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Device design: addressing issues

The issue of regulation for new techniques and technologies went under the spotlight at a seminar, hosted by the Royal College ofSurgeons. SUZANNE CALLANDER reports on the concerns voiced by surgeons and doctors regarding the approvals process for medical devices.

Challenging the industry views expressed at an Ethics and Patient Safety seminar, hosted by the Royal College of Surgeons, which focused on the introduction of new device technology (Published in the February issue of The Clinical Services Journal – p17), Peter Wilmshurst, consultant cardiologist at the Royal Shrewsbury Hospital and senior lecturer in Medicine at the University of Keele, took the opportunity to put forward his personal experiences regarding the regulation issues surrounding medical devices. He said: “Ideally, assessment of any

treatment should be sufficiently rapid to ensure that good treatments get to patients quickly. However, there should also be sufficient checks in place to ensure that less effective or unsafe treatments do not make it to market. There also needs to be adequate post-marketing vigilance to detect problems. “For the patient, it is important that

assessments of treatments are comparable, whether it be a coronary stent or a drug. They both need to be tested. However, regulators will view an intracoronary stent, or any other medical device, as a device like any other, and this can be a problem.” There are a number of classes of

medical devices – for low risk devices (Class 1) manufacturers are able to self- declare conformity, affix a CE mark and register the product with a competent authority. For medium risk devices (Class 2) such as X-ray equipment, monitoring equipment and ultrasound; and high-risk implantable devices (Class 3) such as stents and prosthetic valves and joints, a conformity assessment procedure needs to be undertaken. Comparing the procedures for drugs

MARCH 2012

Charnley pioneered the metal on polyethylene hip replacement in the 1960s– a good example of a disruptive innovation.

and devices, Dr Wilmshurst explained that for drugs the European Medicines Agency (EMA) has a committee that looks at products for human use and grants European authorisation for marketing of the drug. Authorisation will require proof of safety and efficacy and new drugs require randomised controlled trials. If you want to bring out a generic version of an existing drug you need to demonstrate that it is chemically and biologically equivalent. The EMA also publishes the reasons that the drugs were approved and has a role in post-marketing surveillance. “The situation is different for devices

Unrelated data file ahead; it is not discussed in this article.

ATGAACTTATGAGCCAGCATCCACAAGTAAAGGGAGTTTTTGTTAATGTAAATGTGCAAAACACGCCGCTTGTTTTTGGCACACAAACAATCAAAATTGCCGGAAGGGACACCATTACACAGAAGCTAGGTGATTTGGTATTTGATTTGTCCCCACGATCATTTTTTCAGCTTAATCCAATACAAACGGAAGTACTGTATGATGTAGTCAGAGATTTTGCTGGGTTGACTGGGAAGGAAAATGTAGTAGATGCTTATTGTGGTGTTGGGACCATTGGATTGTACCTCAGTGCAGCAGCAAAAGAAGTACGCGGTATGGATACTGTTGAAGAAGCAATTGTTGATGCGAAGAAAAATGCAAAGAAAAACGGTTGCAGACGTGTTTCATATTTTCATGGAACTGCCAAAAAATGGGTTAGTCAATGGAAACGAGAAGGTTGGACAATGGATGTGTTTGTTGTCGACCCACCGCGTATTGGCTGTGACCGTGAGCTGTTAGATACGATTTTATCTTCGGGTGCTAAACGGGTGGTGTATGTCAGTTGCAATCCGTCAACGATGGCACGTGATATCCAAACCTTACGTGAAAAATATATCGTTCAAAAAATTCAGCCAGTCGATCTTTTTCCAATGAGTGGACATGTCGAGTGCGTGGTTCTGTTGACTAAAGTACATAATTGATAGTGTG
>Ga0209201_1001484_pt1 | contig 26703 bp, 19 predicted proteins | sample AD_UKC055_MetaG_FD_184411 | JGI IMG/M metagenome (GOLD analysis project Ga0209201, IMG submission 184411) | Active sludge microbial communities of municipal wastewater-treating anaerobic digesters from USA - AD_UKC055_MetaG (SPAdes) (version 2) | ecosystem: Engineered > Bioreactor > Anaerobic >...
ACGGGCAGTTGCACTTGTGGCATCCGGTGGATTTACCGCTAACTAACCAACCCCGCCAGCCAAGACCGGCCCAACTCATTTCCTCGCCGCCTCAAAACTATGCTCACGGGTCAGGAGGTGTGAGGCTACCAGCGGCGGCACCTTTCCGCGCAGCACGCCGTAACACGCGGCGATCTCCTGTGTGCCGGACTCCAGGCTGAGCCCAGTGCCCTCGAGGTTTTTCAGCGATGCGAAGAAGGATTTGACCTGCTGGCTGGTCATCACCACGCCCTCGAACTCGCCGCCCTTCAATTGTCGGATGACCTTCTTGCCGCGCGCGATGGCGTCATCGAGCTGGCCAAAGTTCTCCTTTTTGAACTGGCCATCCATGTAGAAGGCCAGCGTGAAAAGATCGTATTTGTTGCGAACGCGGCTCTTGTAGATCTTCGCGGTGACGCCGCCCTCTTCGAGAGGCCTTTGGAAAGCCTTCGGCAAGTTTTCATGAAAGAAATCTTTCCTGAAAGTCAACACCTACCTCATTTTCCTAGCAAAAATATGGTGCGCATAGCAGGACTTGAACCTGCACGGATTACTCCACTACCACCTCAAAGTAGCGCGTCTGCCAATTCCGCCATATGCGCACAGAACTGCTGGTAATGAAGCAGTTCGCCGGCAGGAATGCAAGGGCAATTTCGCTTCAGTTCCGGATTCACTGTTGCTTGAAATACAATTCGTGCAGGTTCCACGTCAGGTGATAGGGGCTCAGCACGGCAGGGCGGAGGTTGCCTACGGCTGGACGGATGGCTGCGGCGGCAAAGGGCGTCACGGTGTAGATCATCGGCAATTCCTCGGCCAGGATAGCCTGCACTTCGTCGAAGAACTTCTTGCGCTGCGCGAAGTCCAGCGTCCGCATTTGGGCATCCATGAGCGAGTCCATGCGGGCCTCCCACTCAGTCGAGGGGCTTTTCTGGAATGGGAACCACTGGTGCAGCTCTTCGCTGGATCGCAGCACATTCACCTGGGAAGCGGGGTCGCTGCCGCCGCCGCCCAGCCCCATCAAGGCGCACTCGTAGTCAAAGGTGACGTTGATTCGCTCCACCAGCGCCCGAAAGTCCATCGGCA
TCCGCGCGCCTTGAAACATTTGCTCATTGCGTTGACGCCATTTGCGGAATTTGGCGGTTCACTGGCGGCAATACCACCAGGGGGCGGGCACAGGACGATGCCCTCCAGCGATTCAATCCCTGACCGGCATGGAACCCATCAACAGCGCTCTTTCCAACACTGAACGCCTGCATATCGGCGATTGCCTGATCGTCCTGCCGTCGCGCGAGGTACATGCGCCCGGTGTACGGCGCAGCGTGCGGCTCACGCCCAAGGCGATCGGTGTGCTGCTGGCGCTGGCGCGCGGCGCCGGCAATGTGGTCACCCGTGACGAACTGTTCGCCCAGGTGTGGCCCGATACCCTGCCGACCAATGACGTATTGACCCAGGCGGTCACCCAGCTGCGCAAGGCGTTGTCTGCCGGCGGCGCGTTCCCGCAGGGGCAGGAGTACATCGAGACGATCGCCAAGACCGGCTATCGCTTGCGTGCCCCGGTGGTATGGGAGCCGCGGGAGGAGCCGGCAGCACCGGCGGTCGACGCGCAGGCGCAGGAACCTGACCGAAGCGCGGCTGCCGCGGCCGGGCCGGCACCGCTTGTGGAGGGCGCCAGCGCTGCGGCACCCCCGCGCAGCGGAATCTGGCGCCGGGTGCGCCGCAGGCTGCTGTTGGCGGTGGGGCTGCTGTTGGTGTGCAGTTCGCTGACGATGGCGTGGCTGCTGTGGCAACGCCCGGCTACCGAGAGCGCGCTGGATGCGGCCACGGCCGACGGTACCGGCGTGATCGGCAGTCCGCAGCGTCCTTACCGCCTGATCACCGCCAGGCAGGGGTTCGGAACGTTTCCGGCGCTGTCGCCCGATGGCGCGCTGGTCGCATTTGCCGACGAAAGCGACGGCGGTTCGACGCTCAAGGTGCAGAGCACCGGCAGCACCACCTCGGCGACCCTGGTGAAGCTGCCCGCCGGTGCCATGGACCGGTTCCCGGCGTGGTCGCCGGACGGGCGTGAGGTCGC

in the EU with each state having its own competent authority,” said Dr Wilmshurst. “The decision about whether to grant a CE mark is made by one of around 76 Notified Bodies, many of whom are private companies. It is necessary to satisfy requirements on safety and performance, but performance is defined

by the manufacturer, and a device does not even have to demonstrate any clinical benefit. It only needs to be able to do what the manufacturer says it can do.” He went on to comment about a device that he is aware of, which only has a 50% success rate, but this did not stop the product coming to market. “It is not necessary to

demonstrate equivalence with similar devices. Also, if the manufacturer suggests that the device is similar to an existing device it may only require a literature review to gain a license. “There are obvious problems

with this system,” said Dr Wilmshurst. “There are

discrepancies between the notified bodies. Further, the notified bodies are not working for patients or the EU. Their clients are the device manufacturers, and the reason for granting a CE mark is not published – it remains commercially confidential. Such secrecy contrasts with the published rationales for approval by the EMA for drugs or indeed, the Food & Drug Administration (FDA) in the USA for both drugs and devices.” Dr Wilmshurst went on to discuss the

issues of potential conflicts of interest in clinical trials set up to support licensing applications. “Clinicians are in a good position to identify a gap in the market for a device and then go on to design a solution and become involved in research in which they may have a financial interest. This can lead to a clear conflict of interest.” There are other areas where conflicts

of interest can occur. He said: “When surgeons use a device for the first time


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